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And now for some fun with Julie Chappell and Mallory Young, the editors of Bad Girls and Transgressive Women in Popular Television, Fiction, and Film. While gathering my thoughts and impressions to compose a review of the clever and timely anthology they’d assembled, I jotted down a list of conversational queries. Much to my delight, they both responded with enthusiasm. Enjoy!

  • Question (CR): The #MeToo movement exploded not so long after you published this collection of essays exploring how popular culture depicts women swimming upstream against a current of patriarchal attitudes and rule. And, of course, you must have been preparing this for publication during the run-up to and the aftermath of the 2016 election. A few questions regarding this:
    –How does it feel to ride this wave?
    –Had you seen this coming, what, if anything, might you have done differently? (Or did you see this coming?)
    –Any thoughts about a follow-up volume?

MY:  We actually started focusing on the subject of Bad Girls long before this particular movement. The collection grew out of a conference session we organized in 2013. But while I certainly can’t claim I saw the movement (or the election results!) coming, I’ve been around long enough to know that new waves in the status of women are a constant. Sometimes those waves bring significant progress, but more often it’s a two steps forward, one step back situation. So I truly believe there’s always a need for a collection like this. As far as a follow-up volume, let’s see how this one goes first!

JC:  We’ve both been part of the Second Wave since the late 1960s so are used to “swimming upstream” in our lives and careers! But, sexual harassment is only a part of the issue for me. This book is about much more than that. All the contributors’ essays challenge the untreated patriarchal myopia and its consequences. We talked about a second volume at the beginning of this project but have agreed to wait and see where this one takes us.

 

  • Q (CR): Reading this book has made me aware of how much I miss when absorbing popular culture, and, now that I’ve awakened to that, my habits are changing. I’m certain that it made my reading of Madeline Miller’s new book, Circe, so much richer than it would have been. (Though I would have enjoyed it just as much—now it had more levels of meaning for me.) How has this project changed your responses to popular culture?

MY:  I’m so happy to hear that! That’s certainly one of our major goals in focusing on popular culture—to make people more aware of what we’re absorbing all around us. I’ve been studying the representation of women in popular culture since before 2005, when I co-edited a collection of essays on “chick lit” (and two years later one on “chick flicks”). So I can’t say this project really changed my responses. But it did continue and deepen my awareness of the issues. And the diversity in the types of texts we ended up including expanded the parameters in some exciting ways.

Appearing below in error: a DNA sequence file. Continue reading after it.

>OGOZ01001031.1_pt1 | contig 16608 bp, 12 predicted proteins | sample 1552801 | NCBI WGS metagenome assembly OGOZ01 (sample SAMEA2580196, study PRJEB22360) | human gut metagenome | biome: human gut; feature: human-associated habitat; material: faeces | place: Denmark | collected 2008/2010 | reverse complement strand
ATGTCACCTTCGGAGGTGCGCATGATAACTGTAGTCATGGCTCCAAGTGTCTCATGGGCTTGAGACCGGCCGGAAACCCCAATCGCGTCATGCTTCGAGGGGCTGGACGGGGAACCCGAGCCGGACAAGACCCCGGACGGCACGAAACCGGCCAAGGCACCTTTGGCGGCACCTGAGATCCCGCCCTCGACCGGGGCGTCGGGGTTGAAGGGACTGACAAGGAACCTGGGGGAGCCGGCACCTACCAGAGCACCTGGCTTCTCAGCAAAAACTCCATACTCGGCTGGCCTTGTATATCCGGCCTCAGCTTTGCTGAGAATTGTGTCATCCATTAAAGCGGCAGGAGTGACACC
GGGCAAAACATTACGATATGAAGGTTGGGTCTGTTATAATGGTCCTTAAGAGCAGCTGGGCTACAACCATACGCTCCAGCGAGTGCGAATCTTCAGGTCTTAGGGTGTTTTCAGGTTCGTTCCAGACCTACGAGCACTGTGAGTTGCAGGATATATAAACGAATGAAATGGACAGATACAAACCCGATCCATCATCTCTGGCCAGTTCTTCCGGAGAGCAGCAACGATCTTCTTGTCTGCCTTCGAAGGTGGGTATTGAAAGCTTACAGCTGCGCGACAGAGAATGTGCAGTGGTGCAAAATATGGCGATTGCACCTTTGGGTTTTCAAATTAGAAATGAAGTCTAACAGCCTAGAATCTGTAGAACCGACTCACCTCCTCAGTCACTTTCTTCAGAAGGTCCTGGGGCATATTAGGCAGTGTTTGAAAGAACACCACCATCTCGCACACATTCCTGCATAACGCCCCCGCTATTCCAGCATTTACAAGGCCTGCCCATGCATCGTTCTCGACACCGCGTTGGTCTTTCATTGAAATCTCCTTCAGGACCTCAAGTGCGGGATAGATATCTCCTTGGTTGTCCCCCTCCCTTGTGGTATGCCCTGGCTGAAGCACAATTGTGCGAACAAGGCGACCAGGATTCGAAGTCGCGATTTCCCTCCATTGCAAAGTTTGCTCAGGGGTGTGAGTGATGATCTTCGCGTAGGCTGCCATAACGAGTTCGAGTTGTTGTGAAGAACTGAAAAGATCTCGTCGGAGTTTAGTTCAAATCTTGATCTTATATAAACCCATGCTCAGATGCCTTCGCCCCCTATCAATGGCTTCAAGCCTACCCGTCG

JC:  I have to admit that before grad school during the Reagan years, I was generally a skeptic about the benefits of pop culture research. But early in my study of medieval and early modern literature and history, I was reading Richard the Redeless (which invoked Ethelred II, posthumously called the unræd, the ill-advised) and listening to Bruce Springsteen’s latest album when I realized that pop culture was nothing new and provided a necessary and integral path to understanding more diverse aspects of human nature and culture. The Bad Girls’ contributors’ essays have reaffirmed the importance of studying pop culture and seriously expanded my knowledge of significant pop culture “texts.”

  • Q (CR): While I read, I compiled TBR (Vera Caspary? How had I never heard of her?!) and TBW (for the first time I’m curious about The Walking Dead) as well as TBRW (I missed so much in Buffy) lists. This is such a gift. What did you discover for the first time while reading the submissions? What have you discovered since?

MY:  I was unfamiliar with Vera Caspary too—what an amazing find! My other discovery was the graphic series, Saga. I had read a couple of graphic novels (Maus is one of my all-time favorite books), but I had never heard of this one. Now I’m a devoted fan: I’ve read all eight volumes and I’m looking forward to Volume 9, due to come out this fall. My own TBR, TBW, and TBRW lists do keep growing!

JC:  I grew up with Wonder Woman comics for inspiration for my own bad girl tendencies, but, as an adult, I considered graphic novels just as I had comic books, for children. Consequently, I had not read any graphic novels even though my husband had encouraged me to as he taught them for years, including Maus, Persepolis, and Pedro and Me, among many others. So, I admit that Mihaela Precup and Dragoş Manea’s perspective on Saga was definitely the most wonderful discovery for me. The Wonder Woman film has corrected much of the patriarchal issues of the original comic book character but cannot seem to shake the patriarchal notion that women must be beautiful above all else. In contrast to Alana and Hazel in Saga, Wonder Woman has a long way to go yet! I have for many years read and taught a variety of crime fiction in short and long form. Perhaps my Swedish roots have drawn me more toward a love of Swedish novels from Maj Sjöwall and Per Wahlöö to Liza Marklund’s Annika Bengtzon series. I also love crime fiction on film and television, including the 1944 film adaptation of Vera Caspary’s novel, Laura. But, Bedelia and Kirsten Saxton’s essay were revelations!

  • Q (CR): I appreciated the historical background in many of the articles. Kate Waites’s Hollywood’s Warrior Woman for the New Millennium comes to mind, narrating how the concept of “bad girls and transgressive women” has changed. The change has come about because society’s attitudes have shifted both in what we admire and what we will tolerate (i.e., pay money to see). And yet… Elizabeth Johnston’s “Let Them Know That Men Did This”: Medusa, Rape, and Female Rivalry in Contemporary Film and Women’s Writing makes it clear that much still needs to change. What are some of the historical shifts that stand out for you?